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This past weekend, Nate and I went hunting at Serenity Valley. Although our hunt was a failure, we had plenty of fun enjoying the facilities and company the Haas' so generously offered us. We are very thankful to have had the opportunity to spend so much time there over the past month or so.

One of the many amazing features of Serenity Valley is the "Shoothouse". For those of you who aren't familiar with the term, a shoothouse is (predictably) a "house" set up in an area that is safe to shoot. The "house" in this case is built using tarps, wooden frames, ropes and trees, and is designed to simulate a basic structure. Using this framework, one can actively attempt to solve a scenario in which an individual must enter a structure through a simulated door, negotiate rooms, corridors and blind corners while dealing with potential threats, hostages, race car drivers and innocents represented by paper targets.

Very few training facilities (including police ranges) have access to a shoothouse because of the difficulty and expense in setting one up safely. The owners of Serenity Valley have, fortunately, found an ideal location where one can be set up at a reasonably low cost and was kind enough to allow Nate and I to play around in it when it was not being used by the students in the training class.

The shoothouse allowed me to make a number of observations. First of all, I'd like to say that if I had to clear a structure of bad guys, I'd be very happy to have Nate at my side. He shoots quickly, accurately and moves confidently.

Secondly, actively rehearsing for clearing a structure makes actually clearing it amazingly easier. If you've already stepped through a structure and identified the steps you're going to take, how you're going to move and where areas of concern are, your mind can focus on identifying, evaluating and if necessary engaging targets rather than "What do I expose myself to if I step through that doorway?", "How many openings does this room have?" and all the other considerations that you have to think through. Better to work those out beforehand rather than when you're in the situation.

Third, shooting in a structure is entirely different from shooting on a range. If you've never pied into a room and had a target come into view, it's hard to know how and when you will shoot. I tend to step around until I have a clear view of the target before firing, which could be good or could be bad depending on the situation. Additionally, the sound is different, the feel is different and the movements are different. Mr. Haas told us about running some of his shooting students through the shoothouse and having them miss the targets entirely from less than ten feet. The difference is amazing. I'm proud to say that Nate and I didn't have that much of a problem, but I certainly noticed the difference and I'm sure my accuracy wasn't where it should be given the range. Also, I found myself shooting more. On the range I'd know how many shots I'd want to put on target and just do it. In the shoothouse, I'd shoot until I felt I'd put enough good hits on target. Sometimes that would be one or two shots. Other times I'd stitch it up with three or four - even if it turned out all my shots had been good ones. One way or another, I'd run out of ammo more quickly than I'd ordinarily expect.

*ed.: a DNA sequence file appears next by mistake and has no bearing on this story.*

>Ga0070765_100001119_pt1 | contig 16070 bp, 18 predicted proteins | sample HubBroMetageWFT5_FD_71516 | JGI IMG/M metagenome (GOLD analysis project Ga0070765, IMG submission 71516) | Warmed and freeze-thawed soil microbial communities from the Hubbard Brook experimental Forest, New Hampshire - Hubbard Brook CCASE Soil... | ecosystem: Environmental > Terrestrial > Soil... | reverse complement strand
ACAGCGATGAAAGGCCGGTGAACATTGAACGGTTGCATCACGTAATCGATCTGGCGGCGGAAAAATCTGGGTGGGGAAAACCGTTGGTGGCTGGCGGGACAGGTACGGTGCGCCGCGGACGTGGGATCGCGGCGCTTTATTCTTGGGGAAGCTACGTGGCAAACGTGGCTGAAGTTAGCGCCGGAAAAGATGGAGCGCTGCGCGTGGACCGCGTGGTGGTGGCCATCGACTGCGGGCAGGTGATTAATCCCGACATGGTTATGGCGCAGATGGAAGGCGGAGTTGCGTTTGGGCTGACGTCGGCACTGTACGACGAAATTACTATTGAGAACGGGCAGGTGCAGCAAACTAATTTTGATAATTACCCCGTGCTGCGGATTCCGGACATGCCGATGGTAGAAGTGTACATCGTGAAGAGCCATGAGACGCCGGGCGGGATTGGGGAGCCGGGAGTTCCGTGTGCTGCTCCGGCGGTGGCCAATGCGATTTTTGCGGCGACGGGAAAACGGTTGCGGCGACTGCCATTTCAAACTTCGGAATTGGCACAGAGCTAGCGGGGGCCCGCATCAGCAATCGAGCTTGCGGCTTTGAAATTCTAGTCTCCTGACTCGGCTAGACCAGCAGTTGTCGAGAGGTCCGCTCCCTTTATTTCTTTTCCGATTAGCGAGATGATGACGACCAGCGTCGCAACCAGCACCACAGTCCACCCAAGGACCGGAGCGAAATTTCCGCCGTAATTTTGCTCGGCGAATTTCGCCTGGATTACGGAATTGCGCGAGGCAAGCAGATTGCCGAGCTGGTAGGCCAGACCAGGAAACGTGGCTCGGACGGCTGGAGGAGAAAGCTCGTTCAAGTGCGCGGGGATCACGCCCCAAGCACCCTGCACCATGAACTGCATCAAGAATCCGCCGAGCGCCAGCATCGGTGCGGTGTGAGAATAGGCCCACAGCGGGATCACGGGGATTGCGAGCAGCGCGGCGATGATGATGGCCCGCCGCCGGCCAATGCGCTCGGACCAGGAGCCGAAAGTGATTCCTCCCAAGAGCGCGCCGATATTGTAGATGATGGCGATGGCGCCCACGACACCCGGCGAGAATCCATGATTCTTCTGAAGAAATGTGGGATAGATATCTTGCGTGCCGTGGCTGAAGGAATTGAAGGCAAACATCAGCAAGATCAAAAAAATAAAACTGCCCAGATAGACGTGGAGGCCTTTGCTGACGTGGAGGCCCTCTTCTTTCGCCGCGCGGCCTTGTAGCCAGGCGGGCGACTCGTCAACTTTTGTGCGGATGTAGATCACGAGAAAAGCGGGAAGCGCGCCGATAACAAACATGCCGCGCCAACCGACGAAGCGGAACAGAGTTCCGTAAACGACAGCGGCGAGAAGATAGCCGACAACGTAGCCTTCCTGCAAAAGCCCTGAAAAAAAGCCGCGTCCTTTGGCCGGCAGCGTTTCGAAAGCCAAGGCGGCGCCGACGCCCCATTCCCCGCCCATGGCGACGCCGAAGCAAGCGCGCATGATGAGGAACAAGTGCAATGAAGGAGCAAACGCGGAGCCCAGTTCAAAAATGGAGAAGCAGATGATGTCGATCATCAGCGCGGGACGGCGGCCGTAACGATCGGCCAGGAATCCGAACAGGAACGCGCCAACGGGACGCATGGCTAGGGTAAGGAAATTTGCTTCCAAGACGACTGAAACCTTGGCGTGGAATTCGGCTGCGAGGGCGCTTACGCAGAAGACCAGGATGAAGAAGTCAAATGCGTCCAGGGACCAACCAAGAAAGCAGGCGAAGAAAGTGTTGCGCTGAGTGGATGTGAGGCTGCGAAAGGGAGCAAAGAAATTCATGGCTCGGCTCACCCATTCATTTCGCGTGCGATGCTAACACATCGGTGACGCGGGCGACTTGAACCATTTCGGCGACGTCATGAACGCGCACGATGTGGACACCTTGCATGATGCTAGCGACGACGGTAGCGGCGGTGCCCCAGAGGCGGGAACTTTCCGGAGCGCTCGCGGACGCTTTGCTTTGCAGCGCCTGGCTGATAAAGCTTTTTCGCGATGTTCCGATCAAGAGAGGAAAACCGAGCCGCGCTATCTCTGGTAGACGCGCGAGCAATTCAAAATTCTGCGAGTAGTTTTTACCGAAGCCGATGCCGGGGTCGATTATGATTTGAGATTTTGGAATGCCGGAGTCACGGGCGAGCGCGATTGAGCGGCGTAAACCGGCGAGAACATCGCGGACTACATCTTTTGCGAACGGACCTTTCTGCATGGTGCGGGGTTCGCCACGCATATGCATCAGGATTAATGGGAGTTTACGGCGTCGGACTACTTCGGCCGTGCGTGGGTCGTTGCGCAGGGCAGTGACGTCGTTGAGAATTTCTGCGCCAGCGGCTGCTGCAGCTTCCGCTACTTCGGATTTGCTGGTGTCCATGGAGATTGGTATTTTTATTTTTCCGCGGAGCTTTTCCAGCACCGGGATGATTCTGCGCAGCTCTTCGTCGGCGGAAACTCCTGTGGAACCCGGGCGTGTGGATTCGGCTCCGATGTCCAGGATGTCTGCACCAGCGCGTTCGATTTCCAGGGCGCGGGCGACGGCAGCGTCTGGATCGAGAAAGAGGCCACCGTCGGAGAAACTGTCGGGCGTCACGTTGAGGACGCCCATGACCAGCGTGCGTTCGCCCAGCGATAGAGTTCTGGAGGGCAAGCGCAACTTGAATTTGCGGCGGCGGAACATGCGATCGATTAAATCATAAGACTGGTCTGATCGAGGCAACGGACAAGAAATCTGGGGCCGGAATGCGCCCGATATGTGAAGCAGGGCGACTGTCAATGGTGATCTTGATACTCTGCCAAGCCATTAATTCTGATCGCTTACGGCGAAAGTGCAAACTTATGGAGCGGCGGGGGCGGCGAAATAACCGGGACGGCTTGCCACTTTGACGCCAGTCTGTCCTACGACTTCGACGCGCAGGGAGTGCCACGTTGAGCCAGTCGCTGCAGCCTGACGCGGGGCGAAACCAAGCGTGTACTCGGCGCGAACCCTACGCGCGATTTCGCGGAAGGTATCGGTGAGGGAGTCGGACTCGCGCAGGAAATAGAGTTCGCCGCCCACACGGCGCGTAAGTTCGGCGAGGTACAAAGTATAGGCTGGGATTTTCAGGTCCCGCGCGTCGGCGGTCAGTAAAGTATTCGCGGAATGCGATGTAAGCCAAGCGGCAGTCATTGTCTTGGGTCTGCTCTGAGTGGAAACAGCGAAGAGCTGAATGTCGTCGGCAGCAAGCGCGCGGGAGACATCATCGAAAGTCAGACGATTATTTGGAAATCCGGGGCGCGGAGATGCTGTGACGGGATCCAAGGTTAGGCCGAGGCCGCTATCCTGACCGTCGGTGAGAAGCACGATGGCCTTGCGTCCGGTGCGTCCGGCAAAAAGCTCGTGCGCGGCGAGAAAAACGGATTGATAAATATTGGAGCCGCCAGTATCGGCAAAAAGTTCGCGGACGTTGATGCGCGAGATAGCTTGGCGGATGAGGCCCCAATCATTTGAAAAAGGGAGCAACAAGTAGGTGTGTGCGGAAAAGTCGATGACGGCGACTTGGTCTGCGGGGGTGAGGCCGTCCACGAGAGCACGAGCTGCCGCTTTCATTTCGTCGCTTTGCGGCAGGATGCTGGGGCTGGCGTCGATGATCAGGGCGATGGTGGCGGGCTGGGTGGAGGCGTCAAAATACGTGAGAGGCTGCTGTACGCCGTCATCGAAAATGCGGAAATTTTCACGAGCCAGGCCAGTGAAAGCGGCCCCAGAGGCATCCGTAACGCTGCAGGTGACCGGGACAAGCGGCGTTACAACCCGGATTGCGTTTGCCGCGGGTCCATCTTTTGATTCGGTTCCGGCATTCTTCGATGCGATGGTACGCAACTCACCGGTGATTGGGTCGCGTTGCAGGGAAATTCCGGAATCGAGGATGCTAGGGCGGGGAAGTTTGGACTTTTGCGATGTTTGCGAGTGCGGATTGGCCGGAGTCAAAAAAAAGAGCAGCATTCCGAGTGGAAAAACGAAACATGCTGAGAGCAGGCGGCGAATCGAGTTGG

Fourth, as much as shooting in a structure is different, working with flashlights in a dark structure changes things even more. Nate and I conducted a few runs through the darkened shoothouse. He used his Surefire and I used my poor-man's Surefire (a Brinkmann MaxFire). Before I ran through it at night, I hadn't considered some of the very important issues that arise when you've got a flashlight in your hand. Have you practiced reloading with a flashlight? When reloading, do you leave it on or switch it off until you complete the reload? Do you click the light on, or use the momentary flash feature? How does the partially supported, one-handed grip on your pistol affect your ability to shoot quickly? How does the directed light source change your sight picture?

Finally, the shoothouse emphasizes the importance of knowing where your bullets go. The Serenity Valley shoothouse has three shootable walls. You can't fire back toward the wall with the door on it. In actuality, you could safely fire at a portion of that wall, but the rule is a good one and keeps things safe. Beyond being careful where you place targets, you have to worry about where you take shots as you're running the course. This is good practice. Do you know which walls on your home are safe to shoot through? Do you know where the bullet will go if you take an angled shot? When you run into a room in the shoothouse and notice that you can look through a cluster of holes to where you were standing as you fired at a target just moments before, it makes you think a bit.

It was a very, very instructional experience and I can't wait to do it again. If you haven't had the opportunity to run a shoothouse, try to find some training that includes that as an option. I know that Mr. Haas runs small classes every now and again for a very reasonable price, but I'm not sure how much time he has to dedicate to it. If there is any interest in taking one of his classes, send me an email or contact me through the "Contact Site Administrator" link in the menu with contact information and I'll discuss it with him to see if and when he has the time.
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